For Strasbourg: Conversations of Friendship and Philosophy

For Strasbourg: Conversations of Friendship and Philosophy

JACQUES DERRIDA
Pascale-Anne Brault
Michael Naas
Copyright Date: 2014
Published by: Fordham University Press
Pages: 144
https://www.jstor.org/stable/j.ctt13x000k
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    For Strasbourg: Conversations of Friendship and Philosophy
    Book Description:

    For Strasbourg consists of a series of essays and interviews by French philosopher and literary theorist Jacques Derrida (1930-2004) about the city of Strasbourg and the philosophical friendships he developed there over a forty year period. Written just months before his death, the opening essay of the collection, "The place name(s): Strasbourg," recounts in great detail, and in very moving terms, Derrida's deep attachment to this French city on the border between France and Germany. More than just a personal narrative, however, it is a profound interrogation of the relationship between philosophy and place, philosophy and language, and philosophy and friendship. As such, it raises a series of philosophical, political, and ethical questions that might all be placed under the aegis of what Derrida once called "philosophical nationalities and nationalism." The other three texts included here are long interviews/conversations between Derrida and his two principal interlocutors in Strasbourg, Jean-Luc Nancy and Philippe Lacoue-Labarthe. These interviews are significant both for the themes they focus on (language, politics, friendship, death, life after death, and so on) and for what they reveal about Derrida's relationships to Nancy and Lacoue-Labarthe. Filled with sharp insights into one another's work and peppered with personal anecdotes and humor, they bear witness to the decades-long intellectual friendships of these three important contemporary thinkers. This collection thus stands as a reminder of and testimony to Derrida's relationship to Strasbourg and to the two thinkers most closely associated with that city.

    eISBN: 978-0-8232-5650-1
    Subjects: Philosophy

Table of Contents

  1. Front Matter
    (pp. i-iv)
  2. Table of Contents
    (pp. v-vi)
  3. Translator’s Preface
    (pp. vii-xiv)
  4. CHAPTER ONE The Place Name(s)—Strasbourg (2004)
    (pp. 1-16)

    This is going to be about thinking [il y va de la pensée], to be sure, about thinking as a going concern, about whether it’s going well or poorly (just try to translate this into another language, into German, for example:la pensée comme elle va).¹ It is going to be about the thinking writing [l’écriture pensante] that traverses philosophy, literature, poetry, music, theater, the visual arts—as well as politics—and the rest.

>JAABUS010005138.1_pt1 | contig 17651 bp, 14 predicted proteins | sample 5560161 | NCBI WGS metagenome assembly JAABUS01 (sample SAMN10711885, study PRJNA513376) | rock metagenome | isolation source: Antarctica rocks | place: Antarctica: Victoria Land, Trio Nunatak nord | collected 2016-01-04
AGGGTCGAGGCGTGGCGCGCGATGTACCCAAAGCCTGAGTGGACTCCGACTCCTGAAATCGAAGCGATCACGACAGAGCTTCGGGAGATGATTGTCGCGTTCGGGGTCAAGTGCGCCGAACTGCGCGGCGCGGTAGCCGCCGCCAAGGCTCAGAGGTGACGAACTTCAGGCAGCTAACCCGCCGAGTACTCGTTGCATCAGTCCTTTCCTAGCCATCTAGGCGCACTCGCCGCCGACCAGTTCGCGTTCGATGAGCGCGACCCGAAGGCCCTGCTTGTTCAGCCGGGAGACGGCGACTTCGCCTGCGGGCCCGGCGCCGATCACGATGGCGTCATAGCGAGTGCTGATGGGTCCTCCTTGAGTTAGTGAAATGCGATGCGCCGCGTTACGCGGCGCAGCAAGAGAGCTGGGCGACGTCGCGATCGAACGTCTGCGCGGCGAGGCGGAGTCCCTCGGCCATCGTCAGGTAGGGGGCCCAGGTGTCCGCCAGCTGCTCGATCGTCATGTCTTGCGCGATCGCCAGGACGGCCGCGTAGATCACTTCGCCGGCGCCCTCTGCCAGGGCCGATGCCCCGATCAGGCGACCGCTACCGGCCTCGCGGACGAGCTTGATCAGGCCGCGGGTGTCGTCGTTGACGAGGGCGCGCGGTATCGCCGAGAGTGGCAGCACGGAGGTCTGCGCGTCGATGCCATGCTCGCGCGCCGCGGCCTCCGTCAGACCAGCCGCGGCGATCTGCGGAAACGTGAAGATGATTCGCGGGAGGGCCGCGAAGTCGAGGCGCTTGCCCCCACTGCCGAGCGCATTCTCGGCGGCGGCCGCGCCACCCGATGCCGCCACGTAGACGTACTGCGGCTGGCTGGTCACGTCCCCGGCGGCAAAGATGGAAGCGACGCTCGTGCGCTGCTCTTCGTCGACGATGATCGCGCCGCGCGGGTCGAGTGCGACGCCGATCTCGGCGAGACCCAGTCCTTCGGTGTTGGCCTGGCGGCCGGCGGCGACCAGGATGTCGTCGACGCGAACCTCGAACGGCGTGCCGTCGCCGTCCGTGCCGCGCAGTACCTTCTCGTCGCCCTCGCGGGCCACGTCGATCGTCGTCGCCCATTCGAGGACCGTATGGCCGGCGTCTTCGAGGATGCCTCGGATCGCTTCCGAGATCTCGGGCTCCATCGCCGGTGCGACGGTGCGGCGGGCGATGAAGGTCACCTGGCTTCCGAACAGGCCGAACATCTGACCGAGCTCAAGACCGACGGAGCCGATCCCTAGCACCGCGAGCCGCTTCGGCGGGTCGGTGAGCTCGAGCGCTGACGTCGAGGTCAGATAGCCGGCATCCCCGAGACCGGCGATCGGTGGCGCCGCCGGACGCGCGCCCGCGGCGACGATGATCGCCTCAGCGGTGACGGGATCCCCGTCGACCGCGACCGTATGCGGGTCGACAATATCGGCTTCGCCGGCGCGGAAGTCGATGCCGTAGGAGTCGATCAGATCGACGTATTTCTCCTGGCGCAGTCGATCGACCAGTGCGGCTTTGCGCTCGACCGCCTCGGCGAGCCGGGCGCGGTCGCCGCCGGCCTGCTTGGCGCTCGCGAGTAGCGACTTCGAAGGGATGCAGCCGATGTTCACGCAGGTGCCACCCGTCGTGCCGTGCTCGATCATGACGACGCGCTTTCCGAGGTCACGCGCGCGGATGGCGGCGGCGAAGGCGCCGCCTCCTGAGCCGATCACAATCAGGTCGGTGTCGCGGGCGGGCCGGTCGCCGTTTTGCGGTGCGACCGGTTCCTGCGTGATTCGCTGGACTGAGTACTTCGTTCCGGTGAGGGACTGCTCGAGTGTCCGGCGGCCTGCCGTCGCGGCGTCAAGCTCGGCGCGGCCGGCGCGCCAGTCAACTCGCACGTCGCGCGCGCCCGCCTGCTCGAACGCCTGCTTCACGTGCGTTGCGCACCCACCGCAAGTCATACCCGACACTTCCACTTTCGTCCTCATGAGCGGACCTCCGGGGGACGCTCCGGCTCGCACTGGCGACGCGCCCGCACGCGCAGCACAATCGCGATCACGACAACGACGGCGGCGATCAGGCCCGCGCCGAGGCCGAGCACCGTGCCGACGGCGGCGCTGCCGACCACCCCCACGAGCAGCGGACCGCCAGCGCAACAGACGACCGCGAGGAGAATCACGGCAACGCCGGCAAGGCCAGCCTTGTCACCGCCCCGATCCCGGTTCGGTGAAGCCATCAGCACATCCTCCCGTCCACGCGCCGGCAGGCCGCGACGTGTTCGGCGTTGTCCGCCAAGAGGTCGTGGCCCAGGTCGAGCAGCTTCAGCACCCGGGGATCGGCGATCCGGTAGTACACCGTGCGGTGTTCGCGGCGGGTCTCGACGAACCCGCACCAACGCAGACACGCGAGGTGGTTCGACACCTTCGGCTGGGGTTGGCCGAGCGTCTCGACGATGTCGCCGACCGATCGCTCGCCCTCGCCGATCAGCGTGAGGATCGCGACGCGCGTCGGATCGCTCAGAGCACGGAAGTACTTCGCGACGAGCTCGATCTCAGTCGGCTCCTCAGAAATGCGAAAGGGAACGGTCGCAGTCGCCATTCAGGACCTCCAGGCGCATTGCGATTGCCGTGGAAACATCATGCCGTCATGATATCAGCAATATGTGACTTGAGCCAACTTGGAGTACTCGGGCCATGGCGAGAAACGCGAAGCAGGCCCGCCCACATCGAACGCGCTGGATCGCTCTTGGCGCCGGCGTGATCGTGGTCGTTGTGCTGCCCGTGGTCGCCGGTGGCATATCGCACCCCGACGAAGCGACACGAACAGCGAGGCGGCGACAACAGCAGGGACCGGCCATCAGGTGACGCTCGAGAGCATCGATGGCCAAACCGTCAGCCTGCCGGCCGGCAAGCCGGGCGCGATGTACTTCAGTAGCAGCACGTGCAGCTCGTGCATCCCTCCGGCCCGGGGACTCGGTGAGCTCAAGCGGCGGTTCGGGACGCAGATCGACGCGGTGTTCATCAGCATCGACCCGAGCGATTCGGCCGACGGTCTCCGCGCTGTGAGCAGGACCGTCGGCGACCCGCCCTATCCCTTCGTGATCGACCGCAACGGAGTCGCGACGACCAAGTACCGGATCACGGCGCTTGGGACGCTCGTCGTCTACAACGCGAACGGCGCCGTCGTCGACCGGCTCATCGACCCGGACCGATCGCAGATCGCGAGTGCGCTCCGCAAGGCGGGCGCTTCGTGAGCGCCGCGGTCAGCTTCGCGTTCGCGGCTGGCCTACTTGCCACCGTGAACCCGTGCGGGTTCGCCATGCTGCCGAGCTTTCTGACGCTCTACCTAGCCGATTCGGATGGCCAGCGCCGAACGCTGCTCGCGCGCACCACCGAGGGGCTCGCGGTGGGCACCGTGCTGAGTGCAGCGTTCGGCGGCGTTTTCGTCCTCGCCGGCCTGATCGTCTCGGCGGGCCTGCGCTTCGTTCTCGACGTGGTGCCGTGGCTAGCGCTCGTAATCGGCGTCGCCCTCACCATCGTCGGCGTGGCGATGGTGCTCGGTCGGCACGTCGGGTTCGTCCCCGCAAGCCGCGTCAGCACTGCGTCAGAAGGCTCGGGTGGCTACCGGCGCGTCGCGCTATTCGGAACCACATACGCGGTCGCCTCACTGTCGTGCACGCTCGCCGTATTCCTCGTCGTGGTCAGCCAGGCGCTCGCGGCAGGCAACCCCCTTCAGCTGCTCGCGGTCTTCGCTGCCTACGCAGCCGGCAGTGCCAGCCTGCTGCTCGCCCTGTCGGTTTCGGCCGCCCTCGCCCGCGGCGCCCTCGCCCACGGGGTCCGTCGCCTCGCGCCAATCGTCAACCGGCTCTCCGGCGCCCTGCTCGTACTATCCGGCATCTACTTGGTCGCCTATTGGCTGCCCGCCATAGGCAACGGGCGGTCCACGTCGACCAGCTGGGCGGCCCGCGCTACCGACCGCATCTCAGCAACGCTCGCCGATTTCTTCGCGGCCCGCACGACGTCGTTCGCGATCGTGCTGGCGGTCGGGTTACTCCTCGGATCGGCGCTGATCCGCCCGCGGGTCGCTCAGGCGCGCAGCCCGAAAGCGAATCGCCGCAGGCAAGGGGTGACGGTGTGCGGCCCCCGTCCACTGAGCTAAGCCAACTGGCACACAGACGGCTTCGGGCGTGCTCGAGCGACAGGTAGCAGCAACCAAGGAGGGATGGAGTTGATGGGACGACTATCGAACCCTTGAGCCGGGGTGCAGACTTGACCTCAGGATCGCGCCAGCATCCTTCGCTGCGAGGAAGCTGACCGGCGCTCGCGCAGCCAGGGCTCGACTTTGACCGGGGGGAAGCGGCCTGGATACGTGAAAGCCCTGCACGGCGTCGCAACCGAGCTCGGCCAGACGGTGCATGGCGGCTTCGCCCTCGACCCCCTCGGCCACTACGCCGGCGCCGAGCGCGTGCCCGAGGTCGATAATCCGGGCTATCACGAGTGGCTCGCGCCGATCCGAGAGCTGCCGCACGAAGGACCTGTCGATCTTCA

Why begin with such a dry, cold, abstract statement? If I insist on saying that, first of all and finally, everything will have had to do,...

  5. CHAPTER TWO Discussion Between Jacques Derrida, Philippe Lacoue-Labarthe, and Jean-Luc Nancy (2004)
    (pp. 17-30)

    Jacques derrida: Just a personal word of introduction before opening our discussion. First to tell you in my own name to what extent an experience like today’s remains and will remain precious, unique, and inaugural. Sometimes at conferences one or two students get to participate, but the floor is usually reserved for the elders, that is, the professors … Today, our conference has been given over entirely to students, who are all doing remarkable work, who have offered up, each in his or her own way, a series of provocative reflections. It’s really quite unheard-of and, in the end, unforgettable....

  6. CHAPTER THREE Opening (2003)
    (pp. 31-55)

    Jacques derrida: Since I didn’t know whether I would be able to be with you here today, and especially whether I would be able to deliver a real talk, I decided, with François Noudelmann, whom I would like to thank for his generosity in granting me complete freedom, to leave things up in the air until the last minute and to provide no title for what should be on my part a simple show of solidarity and symbolic friendship for a College whose existence has been dear to my heart since its birth some twenty years ago. “Opening” (“Ouverture”) is...

  7. CHAPTER FOUR Responsibility—Of the Sense to Come (2002)
    (pp. 56-86)

    Francis guibal: I won’t be so foolish as to try to introduce Jacques Derrida here. I know that there are many among us who are grateful for everything he has brought to thinking, brought into in our space of language and of writing, and we are happy to see the continuation of exchanges with Jean-Luc Nancy that are neither simply self-serving nor self-satisfied but that, it seems to me, intersect and, so to speak, fecundate one another. I think that we are now going to see how this will continue. Let me thus give Jacques Derrida the floor right away...

  8. Notes
    (pp. 87-90)